Inflation, the supply chain sends small business optimism to a 48-year low

The NFIB Optimism Index fell 0.1 points in May to 93.1, marking the fifth consecutive year for the fifth consecutive month. Over the next six months, owners expecting better business conditions fell four points to a 54% net negative, the lowest level recorded. In the 48-year-old survey. Expectations for better business conditions have worsened every month since January.

28 percent of homeowners reported that inflation was the biggest problem in running their business, four points less than in April. The net percentage of homeowners who raised average selling prices rose two percentage points to 72 percent (seasonally adjusted), returning to the highest reading in the survey’s 48-year history in March and 32 points higher than in May 2021.

“Inflation continues to outweigh the compensation that has reduced real incomes across the nation,” said NFIB chief economist Bill Dunkelberg. “Small business owners remain very pessimistic in the second half of the year as supply chain disruptions, inflation and labor shortages have not eased.”

State-specific data is not available, but NFIB State Director Rosemary Elebash said the work remains a critical issue for small businesses in Alabama. “Unemployment has dropped to 2.8 percent, the lowest level in the state’s history, but members of our small business say they still can’t find enough people to work. Employers are willing to train people, but they say they don’t introduce anyone, and because they don’t have enough people to work, they’re still having to cut back on hours and limit the services they provide. “

Other important findings from the national survey include:

  • Fifty-one percent of homeowners reported unfulfilled job offers, up four points from April.
  • The net percentage of homeowners expecting higher actual sales fell three percentage points from April to a 15% net negative.
  • A net 46 per cent of homeowners (seasonally adjusted) reported an increase in compensation, with three points less from April with a view to raising compensation in the next three months with 25 per cent net, two points less than April but historically high.
  • 39 percent of homeowners say supply chain disruptions have had a significant impact on their business, three points more. Another 31 percent had a moderate effect and 22 percent had a mild effect. Only 8 percent of owners reported that the last supply chain disruption had no effect.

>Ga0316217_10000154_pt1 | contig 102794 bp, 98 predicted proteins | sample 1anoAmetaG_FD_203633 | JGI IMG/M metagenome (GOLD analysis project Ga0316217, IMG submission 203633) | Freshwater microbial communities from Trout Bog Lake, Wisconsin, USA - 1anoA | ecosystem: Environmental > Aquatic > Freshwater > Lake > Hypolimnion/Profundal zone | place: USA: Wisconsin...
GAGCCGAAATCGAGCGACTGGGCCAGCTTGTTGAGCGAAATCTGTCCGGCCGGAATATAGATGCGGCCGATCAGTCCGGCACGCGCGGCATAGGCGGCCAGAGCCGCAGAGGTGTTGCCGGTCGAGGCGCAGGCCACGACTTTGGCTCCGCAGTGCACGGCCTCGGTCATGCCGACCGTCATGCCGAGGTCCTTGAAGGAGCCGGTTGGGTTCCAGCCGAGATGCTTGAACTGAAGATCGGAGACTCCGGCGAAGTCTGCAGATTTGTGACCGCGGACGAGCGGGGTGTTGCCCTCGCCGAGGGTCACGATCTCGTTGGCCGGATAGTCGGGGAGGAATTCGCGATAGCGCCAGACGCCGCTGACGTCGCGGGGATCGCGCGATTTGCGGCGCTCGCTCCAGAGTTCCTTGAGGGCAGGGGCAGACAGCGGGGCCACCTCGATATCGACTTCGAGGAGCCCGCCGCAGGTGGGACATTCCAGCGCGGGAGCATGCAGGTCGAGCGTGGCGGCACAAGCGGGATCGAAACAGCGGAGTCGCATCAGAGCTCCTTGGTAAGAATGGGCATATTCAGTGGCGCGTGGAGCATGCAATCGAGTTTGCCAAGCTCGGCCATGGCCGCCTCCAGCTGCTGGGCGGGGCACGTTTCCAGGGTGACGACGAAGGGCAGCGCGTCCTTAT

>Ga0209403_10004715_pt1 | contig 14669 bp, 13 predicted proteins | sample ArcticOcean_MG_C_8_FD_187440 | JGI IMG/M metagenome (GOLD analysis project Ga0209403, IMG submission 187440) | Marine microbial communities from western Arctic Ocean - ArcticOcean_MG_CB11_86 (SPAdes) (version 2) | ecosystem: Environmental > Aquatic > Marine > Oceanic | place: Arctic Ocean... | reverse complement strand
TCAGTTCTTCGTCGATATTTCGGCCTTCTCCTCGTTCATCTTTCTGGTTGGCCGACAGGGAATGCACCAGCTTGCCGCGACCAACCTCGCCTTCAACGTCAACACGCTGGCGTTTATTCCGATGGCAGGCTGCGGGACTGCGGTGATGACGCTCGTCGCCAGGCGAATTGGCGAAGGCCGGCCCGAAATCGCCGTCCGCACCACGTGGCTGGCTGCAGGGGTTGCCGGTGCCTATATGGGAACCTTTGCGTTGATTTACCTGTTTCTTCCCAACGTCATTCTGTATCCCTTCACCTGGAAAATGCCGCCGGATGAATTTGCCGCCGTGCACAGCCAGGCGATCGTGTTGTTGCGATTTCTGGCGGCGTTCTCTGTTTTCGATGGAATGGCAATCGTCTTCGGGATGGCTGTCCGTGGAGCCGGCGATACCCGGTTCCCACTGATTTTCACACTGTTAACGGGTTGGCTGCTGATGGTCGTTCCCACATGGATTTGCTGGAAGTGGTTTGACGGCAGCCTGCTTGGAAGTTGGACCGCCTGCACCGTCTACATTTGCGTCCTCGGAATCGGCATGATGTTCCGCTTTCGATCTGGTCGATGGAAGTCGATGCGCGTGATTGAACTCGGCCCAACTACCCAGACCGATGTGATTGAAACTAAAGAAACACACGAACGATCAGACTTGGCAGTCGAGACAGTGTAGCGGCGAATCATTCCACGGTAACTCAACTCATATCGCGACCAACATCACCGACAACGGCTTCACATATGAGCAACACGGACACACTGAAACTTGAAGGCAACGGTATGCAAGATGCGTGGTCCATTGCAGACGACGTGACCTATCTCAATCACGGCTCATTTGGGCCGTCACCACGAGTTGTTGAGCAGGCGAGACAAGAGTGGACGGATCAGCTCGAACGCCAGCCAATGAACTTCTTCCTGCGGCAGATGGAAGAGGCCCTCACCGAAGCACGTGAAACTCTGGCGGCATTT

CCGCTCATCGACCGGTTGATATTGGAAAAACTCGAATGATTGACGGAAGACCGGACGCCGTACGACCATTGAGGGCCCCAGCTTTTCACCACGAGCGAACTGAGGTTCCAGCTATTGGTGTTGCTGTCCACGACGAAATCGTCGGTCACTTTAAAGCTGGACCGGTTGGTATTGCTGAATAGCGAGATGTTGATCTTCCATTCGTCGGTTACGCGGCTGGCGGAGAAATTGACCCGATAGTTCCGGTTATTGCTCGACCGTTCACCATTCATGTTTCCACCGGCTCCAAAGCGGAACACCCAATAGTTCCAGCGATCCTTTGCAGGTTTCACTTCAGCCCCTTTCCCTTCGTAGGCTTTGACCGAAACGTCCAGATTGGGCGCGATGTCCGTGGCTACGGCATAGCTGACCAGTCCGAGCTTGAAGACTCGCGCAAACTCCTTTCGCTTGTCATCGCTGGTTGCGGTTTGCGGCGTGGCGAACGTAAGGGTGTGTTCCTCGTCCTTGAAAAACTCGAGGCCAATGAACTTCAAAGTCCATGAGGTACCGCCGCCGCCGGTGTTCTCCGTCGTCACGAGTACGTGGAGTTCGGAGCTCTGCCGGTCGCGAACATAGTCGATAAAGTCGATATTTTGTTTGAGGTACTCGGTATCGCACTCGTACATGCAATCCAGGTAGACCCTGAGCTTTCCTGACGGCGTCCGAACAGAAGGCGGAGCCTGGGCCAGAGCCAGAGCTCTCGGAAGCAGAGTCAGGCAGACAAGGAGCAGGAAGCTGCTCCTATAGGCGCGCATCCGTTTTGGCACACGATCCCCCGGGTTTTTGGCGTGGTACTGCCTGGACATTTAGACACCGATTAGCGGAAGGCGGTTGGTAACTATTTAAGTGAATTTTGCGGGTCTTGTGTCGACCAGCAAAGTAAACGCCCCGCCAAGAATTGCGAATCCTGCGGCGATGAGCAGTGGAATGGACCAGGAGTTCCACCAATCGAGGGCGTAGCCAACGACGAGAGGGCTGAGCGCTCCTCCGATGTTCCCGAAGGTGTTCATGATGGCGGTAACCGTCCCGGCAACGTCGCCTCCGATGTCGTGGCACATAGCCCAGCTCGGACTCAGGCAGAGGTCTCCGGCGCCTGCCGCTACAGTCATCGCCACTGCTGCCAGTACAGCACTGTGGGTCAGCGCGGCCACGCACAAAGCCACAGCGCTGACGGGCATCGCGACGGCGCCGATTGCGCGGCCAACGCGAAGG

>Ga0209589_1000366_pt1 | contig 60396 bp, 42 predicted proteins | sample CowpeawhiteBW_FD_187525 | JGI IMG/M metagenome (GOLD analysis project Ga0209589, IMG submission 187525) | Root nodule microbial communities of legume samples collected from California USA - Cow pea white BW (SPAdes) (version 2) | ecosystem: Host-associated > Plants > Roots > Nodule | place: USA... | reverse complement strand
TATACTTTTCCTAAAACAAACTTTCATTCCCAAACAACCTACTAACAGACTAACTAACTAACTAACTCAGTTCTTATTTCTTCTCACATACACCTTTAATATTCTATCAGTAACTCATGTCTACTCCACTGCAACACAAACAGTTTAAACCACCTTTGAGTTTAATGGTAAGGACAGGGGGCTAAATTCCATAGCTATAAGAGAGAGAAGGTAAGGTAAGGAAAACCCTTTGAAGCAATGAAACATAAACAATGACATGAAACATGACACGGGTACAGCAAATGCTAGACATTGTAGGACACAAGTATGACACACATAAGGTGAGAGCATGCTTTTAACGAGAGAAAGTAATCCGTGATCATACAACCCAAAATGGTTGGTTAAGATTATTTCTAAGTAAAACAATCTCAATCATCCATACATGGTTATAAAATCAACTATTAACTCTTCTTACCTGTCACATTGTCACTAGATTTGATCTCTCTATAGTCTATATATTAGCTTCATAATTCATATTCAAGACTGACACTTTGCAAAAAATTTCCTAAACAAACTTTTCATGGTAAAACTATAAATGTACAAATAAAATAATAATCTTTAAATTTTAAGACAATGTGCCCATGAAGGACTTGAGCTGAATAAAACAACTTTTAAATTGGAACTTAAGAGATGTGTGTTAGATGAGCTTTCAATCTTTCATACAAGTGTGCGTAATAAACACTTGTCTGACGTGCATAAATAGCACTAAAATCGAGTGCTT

According to the NFIB’s monthly employment report, labor markets are tight, with 51 per cent of all owners (seasonally adjusted) reporting job vacancies that could not be met within the current period. Ninety-two percent of the job seekers who wanted to fill or were hired were reported to have few or no qualified job seekers. 12% of homeowners mentioned labor costs as a major business issue. Twenty-three percent said quality of work was their main business problem, behind inflation.

Unadjusted, 3 percent of owners reported lower average selling prices and 71 percent reported higher average selling prices. Price increases were the largest in wholesale trade (80 percent higher, 4 percent lower), manufacturing (79 percent higher, 1 percent lower), retail (78 percent higher, 2 percent lower), and construction (77 percent higher, 2 percent lower). lower).

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53 percent of homeowners reported capital expenditures in the past six months, one point less than in April. Of those who spent, 36 percent reported spending on new equipment, 21 percent bought vehicles, and 15 percent improved or expanded their facilities. Six% of owners acquired new buildings or land to increase and 12% spent money on new equipment and furniture. 25 percent of homeowners plan to spend on capital in the coming months, two points less than in April.

One percent of homeowners (seasonally adjusted) reported higher nominal sales in the last three months, two points less than in April. The net percentage of owners who expected higher real sales volumes fell three points to a net negative 15%.

The net percentage of homeowners who reported an increase in inventories fell five points to a 1 percent net negative. Seventeen percent of owners reported increases in stocks, and 15 percent reported reductions as strong sales reduced inventories in many companies. Eighty percent of homeowners saw current inventory stocks as “too low” in May, up two points from April. A net 1 percent of homeowners plan to invest in inventory in the coming months.

The frequency of positive earnings trend reports was 24% net negative, seven points lower than in April. Among the owners who reported lower profits, 34 per cent blamed the rising cost of materials, 25 per cent blamed lower sales, 10 per cent cited labor costs, 9 per cent on regular seasonal changes, 8 per cent on lower prices and 3 per cent on higher taxes. or regulatory costs. For owners who reported higher profits, 49 percent credited sales volumes, 18 percent higher prices and 16 percent changed regular season changes.

Two percent of homeowners said they did not meet all of their debt requirements. Twenty-two percent reported that all credit requirements were met and 65 percent said they were not interested in a loan. A 4 percent reported that their last loan was more difficult to obtain than in previous attempts. One percent of homeowners reported that financing was their main business problem. 14 per cent of homeowners reported paying a higher rate on their last loan, two points less than in April.

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